There was an amazing post yesterday on the pitfalls of “mysticism” and pop occultism, by the always enlightening human rights attorney Scott Horton. It’s on his always worthwhile “No Comment” blog at the Harpers magazine site.
It makes points that ought to give many Quaker aficionados of that “mystic” path pause, an occasion to take off their fog-tinted spectacles and see the phenomenon more plainly in the light of history and social context.
Horton’s usual topic is torture and accountability. But he’s also done much legal work in central Asia, in the many former Soviet republics about which Americans (including me) know almost nothing.
Today’s post was about a new biography by British writer James Palmer, of a strangely remarkable (and abhorrent) Baltic nobleman-mystic by the name of Baron Roman von Ungern-Sternberg, who led something of a “Lawrence-of-Arabia”-like struggle of the Mongolians against the Chinese at the time if the Russian Revolution.
Never mind the war and all that. Horton’s key exchange with author Palmer concern’s Ungern’s strange (but in many ways familiar) religious attitudes. Here it is:
Horton: You describe Ungern-Sternberg as a religious mystic who could be just as much at home in his native Lutheranism, in the Russian Orthodox church, or in Mongol-Tibetan Buddhism, but who was nonetheless a flaming anti-Semite. What produced these seemingly contradictory attitudes?
Palmer: Religious mysticism has never been incompatible with ethnic or religious hatred; the Byzantine eremites and stylites [desert hermit monks], for instance, would often spout the vilest anti-Semitic bilge from their caves and pillars. It’s a little like the Tom Lehrer lines from National Brotherhood Week–
“the Catholics hate the Protestants,
and the Protestants hate the Catholics,
and the Hindus hate the Muslims,
and everybody hates the Jews.”
There wasn’t, of course, any native tradition of anti-Semitism in the Asian religions that fascinated Ungern, but he saw them through the lens of the European occult heritage, which has a long and ugly streak of anti-Semitism in it; it’s all over Blavatsky and Aleister Crowley, for instance. This is partially the common-or-garden[variety] prejudice of Europe, at the time, and partially because of the obsession with conspiracies and secret powers, which lent itself well to anti-Jewish paranoia and fantasies of ritual murder, especially when you had material like the “Protocols” being produced. If you look at the popularity of The Da Vinci Code today, it’s the same phenomenon, only with Catholicism swapped out for Judaism (tapping on a very old and nasty legacy of fantasies about Catholicism in Protestant countries, but that’s another issue.)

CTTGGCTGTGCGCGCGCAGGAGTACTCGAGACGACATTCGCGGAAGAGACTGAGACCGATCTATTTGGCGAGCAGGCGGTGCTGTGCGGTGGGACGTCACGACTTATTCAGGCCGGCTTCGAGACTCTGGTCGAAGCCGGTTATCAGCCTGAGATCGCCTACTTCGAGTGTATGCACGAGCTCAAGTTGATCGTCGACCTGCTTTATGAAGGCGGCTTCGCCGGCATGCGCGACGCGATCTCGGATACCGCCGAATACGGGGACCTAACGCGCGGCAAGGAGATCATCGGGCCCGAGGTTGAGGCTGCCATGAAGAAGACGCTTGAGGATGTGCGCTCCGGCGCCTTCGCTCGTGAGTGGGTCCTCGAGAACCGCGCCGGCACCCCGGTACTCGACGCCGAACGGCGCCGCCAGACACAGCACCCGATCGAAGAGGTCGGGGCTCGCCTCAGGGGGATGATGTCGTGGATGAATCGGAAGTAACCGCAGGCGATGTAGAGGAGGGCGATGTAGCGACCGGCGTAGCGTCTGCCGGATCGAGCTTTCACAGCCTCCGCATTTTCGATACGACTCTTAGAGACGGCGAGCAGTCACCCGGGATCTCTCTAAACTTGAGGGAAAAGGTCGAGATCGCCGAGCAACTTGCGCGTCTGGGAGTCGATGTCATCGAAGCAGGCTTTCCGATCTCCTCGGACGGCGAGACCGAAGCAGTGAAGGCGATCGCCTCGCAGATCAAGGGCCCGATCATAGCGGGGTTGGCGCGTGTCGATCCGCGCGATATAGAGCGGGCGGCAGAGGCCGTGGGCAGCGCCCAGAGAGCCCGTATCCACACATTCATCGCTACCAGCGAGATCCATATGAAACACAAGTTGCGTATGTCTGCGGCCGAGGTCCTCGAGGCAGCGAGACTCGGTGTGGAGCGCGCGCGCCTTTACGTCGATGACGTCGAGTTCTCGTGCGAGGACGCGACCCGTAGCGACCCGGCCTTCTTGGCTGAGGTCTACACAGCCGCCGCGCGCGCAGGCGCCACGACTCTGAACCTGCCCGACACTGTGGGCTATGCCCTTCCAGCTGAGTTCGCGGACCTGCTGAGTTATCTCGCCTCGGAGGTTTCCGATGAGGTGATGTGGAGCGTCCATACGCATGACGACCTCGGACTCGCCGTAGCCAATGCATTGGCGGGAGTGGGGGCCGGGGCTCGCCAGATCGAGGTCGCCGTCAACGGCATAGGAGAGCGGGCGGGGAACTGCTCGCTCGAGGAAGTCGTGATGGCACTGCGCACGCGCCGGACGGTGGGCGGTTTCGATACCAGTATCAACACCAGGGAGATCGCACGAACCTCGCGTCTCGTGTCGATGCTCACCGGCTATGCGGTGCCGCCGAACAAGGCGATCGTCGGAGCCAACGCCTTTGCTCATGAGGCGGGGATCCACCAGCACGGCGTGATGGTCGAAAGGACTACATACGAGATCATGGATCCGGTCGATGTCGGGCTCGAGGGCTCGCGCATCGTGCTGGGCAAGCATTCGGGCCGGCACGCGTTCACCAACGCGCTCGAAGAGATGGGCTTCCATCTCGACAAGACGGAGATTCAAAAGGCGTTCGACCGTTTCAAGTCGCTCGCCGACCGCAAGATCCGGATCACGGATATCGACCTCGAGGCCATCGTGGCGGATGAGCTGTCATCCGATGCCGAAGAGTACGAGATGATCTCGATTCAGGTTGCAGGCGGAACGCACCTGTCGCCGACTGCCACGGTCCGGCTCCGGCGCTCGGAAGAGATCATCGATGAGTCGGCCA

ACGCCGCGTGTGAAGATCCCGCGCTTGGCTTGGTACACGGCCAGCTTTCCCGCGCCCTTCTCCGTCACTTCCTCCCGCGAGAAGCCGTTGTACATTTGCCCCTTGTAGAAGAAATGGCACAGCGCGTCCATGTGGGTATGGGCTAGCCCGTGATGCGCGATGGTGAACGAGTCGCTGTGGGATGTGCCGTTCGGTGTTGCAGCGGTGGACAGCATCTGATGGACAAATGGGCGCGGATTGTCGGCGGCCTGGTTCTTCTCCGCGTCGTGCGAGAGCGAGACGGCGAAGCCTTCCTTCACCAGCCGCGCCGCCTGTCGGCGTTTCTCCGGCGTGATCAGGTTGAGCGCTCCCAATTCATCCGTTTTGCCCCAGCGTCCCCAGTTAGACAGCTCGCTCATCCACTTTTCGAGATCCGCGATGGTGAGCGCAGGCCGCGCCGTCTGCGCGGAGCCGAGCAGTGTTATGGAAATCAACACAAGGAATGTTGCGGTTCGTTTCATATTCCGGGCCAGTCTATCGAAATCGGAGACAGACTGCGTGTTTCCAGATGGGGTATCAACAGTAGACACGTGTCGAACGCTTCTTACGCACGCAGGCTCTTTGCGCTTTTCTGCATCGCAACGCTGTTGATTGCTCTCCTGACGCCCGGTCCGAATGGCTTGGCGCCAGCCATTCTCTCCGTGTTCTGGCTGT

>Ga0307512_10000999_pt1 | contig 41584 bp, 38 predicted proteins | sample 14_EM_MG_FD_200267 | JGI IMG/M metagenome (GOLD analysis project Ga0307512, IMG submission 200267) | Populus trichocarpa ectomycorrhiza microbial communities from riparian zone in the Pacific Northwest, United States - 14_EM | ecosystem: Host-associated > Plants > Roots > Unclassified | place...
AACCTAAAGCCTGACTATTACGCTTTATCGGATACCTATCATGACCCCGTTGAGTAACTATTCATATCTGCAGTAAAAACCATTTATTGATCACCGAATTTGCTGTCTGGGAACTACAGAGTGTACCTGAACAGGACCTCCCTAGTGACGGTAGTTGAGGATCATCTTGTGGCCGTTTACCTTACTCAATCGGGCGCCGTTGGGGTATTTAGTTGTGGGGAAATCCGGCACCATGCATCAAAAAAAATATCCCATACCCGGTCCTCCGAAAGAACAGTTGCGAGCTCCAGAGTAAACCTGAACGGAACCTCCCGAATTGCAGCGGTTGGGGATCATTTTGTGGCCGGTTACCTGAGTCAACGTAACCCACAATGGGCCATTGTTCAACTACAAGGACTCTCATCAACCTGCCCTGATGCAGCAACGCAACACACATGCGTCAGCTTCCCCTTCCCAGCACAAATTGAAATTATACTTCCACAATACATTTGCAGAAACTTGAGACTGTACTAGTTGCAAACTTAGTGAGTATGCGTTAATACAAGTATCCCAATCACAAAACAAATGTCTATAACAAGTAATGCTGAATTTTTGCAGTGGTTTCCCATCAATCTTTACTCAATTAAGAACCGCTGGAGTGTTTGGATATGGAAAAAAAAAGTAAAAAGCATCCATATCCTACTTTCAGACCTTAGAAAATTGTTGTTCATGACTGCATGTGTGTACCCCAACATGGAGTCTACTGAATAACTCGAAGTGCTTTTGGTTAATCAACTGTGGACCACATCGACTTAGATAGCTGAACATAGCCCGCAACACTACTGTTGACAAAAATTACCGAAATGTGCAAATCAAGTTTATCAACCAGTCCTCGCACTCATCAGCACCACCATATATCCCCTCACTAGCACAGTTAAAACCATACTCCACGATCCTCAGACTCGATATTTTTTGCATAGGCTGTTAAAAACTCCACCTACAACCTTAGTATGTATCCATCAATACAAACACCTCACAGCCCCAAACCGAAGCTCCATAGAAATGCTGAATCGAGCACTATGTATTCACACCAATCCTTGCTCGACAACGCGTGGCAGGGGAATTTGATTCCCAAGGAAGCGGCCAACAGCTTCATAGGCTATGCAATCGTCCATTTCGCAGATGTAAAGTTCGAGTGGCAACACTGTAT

The occult tradition also misappropriated several Jewish traditions, like qabala, and so, I think, there was some kind of need to discredit the people they’d stolen from. Then there’s that peculiar alliance between occultism and the right, because the right at the time was all about elitism, about the need for a small group that could control the wild masses, and that slotted in very well with occult thinking, which was all about special powers and secret groups of initiates. It’s not occult if everybody knows about it, after all. >>
Mysticism? For War?
Mysticism and ethnic/religious hatred? Mysticism and war? Mysticism anti-Semitism? Mysticism and an affinity for the authoritarian right?
But– but — how could this be connected in any way to our many fond memories of Jones & Brinton & Kelly & all the rest?
Well, when a closer, unsentimental look is taken, there’s lots to be learned here that will be as unsettling as some of the things US Quakers have recently had the chance to learn about the holes in our vaunted (mainly by us) “progressive” record on racial issues.
[Sigh.] Yes. It’s time, Friends, to wake up and smell the history.
Mysticism doesn’t have to be a ticket to the crazy right. But it’s no guarantee of anything forward-looking once the devotees emerge from their ecstasies.